Friday, December 23, 2011

The King and I

I was in attendance at the ACC with my father on Monday night to watch the Leafs take on the Kings. He had given me the tickets for my birthday, so I insisted he accompany me. As we walked to Union station after the game, he mentioned that every time we go to see a game together, the Leafs seem to lose, and while this was certainly true of recent times, we had seen our share of victories.

One victory immediately came to mind, and I reminded him of a 10-8 barn-burner we'd witnessed against the Chicago Blackhawks, way back when, in Maple Leaf Gardens. I had to do some research to find out more about the game, and stitched it together with my own youthful memories.

I was two months shy of my 8th birthday on October 15, 1983. It wasn't my first live NHL experience, but certainly my most memorable. Mike Palmateer and Tony Esposito were the starting goalies in what would end up being the final NHL season for both.

The Hawks iced a relatively skilled squad, led by Denis Savard. He was accompanied by Darryl Sutter, Doug Wilson, Bob Murray, brothers Steve and Jeff Larmer, and future Leaf Al Secord.

The Leafs countered with Captain Rick Vaive, in the third consecutive and final 50+ goal season of his career. Joining Vaive were linemates Bill Derlago and Dan Daoust, Borje Salming, John Anderson, Jim Korn, Walt Poddubny, Bob McGill and Garys Leeman and Nylund.

This game is notable historically, as it set records for fastest 3, 4 and 5 goals by two teams which still stand, during an 84 second span in the second period. Goals by Gaston Gingras and John Anderson served as bookends for a trio of Blackhawk scores, by Savard, Steve Larmer, and Savard again, completing his hat-trick.

Noted pugilist Al Secord likely left an impression on Harold Ballard that evening, taking on Bill Stewart and Jim Korn in separate bouts. John Anderson and Miroslav Frycer put two apiece past the ageing Esposito, securing the victory. In all, 6 Hawks and 8 Leafs registered goals that evening, including Vaive's 5th in 5 games.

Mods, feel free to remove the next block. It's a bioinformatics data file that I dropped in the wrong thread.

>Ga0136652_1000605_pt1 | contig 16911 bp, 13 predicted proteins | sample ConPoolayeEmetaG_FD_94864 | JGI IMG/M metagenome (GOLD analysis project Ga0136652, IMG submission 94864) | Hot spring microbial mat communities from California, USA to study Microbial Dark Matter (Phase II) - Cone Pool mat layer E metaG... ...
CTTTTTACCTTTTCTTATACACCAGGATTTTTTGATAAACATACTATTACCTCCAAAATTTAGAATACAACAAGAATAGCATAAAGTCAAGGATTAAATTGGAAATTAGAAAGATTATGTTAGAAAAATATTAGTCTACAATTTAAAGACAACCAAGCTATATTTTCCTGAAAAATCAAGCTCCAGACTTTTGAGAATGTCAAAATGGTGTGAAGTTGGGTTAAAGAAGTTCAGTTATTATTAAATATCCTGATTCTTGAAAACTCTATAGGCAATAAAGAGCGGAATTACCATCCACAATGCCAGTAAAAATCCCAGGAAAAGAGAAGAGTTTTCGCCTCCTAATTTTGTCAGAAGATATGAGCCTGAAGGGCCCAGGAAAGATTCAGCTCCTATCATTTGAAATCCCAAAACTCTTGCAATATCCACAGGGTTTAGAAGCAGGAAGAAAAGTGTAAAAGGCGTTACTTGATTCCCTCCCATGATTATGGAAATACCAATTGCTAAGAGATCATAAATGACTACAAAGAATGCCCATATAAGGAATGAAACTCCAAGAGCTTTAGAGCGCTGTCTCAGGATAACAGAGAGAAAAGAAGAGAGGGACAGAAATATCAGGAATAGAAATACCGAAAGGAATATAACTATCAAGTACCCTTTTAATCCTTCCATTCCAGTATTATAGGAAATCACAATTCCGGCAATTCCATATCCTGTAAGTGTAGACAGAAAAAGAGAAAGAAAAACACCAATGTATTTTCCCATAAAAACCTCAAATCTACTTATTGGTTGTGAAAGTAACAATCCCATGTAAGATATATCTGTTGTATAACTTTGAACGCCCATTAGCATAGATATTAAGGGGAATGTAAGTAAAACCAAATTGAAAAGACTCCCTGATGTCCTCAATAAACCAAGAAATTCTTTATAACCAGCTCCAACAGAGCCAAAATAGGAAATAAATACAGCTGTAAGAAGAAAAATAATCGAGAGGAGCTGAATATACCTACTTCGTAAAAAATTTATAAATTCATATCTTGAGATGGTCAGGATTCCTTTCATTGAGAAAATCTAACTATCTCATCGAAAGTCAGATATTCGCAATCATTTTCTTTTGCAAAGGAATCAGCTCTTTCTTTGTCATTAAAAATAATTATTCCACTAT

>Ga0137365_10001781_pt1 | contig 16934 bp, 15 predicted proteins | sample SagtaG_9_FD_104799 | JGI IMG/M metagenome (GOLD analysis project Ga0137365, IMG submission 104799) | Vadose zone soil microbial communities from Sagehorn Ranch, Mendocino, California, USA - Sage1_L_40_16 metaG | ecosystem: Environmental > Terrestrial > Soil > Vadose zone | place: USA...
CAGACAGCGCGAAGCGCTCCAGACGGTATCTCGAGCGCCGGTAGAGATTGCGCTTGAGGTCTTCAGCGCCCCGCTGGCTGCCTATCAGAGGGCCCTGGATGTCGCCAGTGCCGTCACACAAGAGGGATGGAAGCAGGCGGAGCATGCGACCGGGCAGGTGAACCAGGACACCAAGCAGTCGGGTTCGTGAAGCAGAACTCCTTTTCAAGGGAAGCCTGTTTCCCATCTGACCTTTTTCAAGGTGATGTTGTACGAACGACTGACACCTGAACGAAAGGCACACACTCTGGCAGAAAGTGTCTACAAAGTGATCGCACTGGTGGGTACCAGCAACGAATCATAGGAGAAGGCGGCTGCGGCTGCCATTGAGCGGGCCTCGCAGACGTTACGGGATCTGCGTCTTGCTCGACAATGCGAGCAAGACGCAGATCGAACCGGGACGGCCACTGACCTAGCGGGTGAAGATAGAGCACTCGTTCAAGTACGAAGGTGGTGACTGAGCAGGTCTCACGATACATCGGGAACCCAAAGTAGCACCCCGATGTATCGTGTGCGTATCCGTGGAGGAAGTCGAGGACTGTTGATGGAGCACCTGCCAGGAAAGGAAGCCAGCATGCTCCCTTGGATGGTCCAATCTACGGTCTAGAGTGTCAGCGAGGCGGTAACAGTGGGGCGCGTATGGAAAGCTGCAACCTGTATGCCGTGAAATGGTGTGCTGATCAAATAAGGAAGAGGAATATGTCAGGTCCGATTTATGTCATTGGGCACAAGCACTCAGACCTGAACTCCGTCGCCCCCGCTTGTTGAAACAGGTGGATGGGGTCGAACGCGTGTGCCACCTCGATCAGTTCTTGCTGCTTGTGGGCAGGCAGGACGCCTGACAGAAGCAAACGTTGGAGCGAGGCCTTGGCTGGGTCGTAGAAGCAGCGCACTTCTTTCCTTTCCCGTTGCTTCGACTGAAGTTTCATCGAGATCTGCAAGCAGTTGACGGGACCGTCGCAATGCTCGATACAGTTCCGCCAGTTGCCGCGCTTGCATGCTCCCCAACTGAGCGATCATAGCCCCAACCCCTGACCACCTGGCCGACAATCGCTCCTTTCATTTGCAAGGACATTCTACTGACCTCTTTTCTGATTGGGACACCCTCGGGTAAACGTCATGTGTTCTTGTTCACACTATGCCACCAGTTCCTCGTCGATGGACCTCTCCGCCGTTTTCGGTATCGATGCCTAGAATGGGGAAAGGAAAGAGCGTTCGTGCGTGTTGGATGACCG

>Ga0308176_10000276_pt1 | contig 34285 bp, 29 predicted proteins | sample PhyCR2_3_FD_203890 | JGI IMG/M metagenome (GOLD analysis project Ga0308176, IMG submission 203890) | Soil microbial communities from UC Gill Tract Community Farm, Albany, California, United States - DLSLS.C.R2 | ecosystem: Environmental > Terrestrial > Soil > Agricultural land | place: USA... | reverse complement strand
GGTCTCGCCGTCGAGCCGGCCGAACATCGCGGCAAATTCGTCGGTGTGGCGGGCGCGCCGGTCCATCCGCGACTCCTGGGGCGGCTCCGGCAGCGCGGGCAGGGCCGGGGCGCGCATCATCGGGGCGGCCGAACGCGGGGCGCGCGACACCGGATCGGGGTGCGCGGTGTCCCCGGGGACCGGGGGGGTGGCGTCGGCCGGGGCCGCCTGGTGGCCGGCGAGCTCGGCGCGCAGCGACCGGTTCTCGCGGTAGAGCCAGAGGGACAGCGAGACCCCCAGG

That season saw the demise of Palmateer, the dawning of the brief Bester era, and the emergence of rookies Ken Wregget and Russ Courtnall. It's sincerely amazing how thoroughly Ballard and GM Gerry McNamara ruined that team with absolutely terrible roster management.

My father and I reminisced about the game; the shoddy defensive play, the lousy goaltending, the ever-present sense that a bench-clearing brawl was imminent. We sat behind the visitor's goal, up in the blues, and we barely sat due to the rapid-fire scoring. My father recalled smacking his knees off the railings incessantly.

He took me to my first game, at MLG, and has been with me at the majority of the games I have been at since. In fact, since I never played the game on ice, I was made keenly aware on that evening that my love of the game came from those visits to the Gardens, from watching him yell at the TV screen and from watching him play goal for his men's league teams. That passion for the sport led me into officiating and, eventually, into blogging.

Watching Reimer that evening brought out the keeper in my father, long lost to a very badly broken leg many years ago. He picked apart Reimer's ability to handle the puck, and became livid as he completely lost the puck behind the net, unable to find it for an eternity in goalie time. Reimer did eventually acquit himself, and by the end of the game we agreed that he was the reason we had gotten the undeserved charity point.

The Leafs were hemmed in their own end for much of the game by the Kings, and failed to convert on many quality scoring chances. They also performed poorly in the shootout, Kessel being the only one to put a breakaway shot on goal. Still, it was hard not to come away from the game feeling like a winner.

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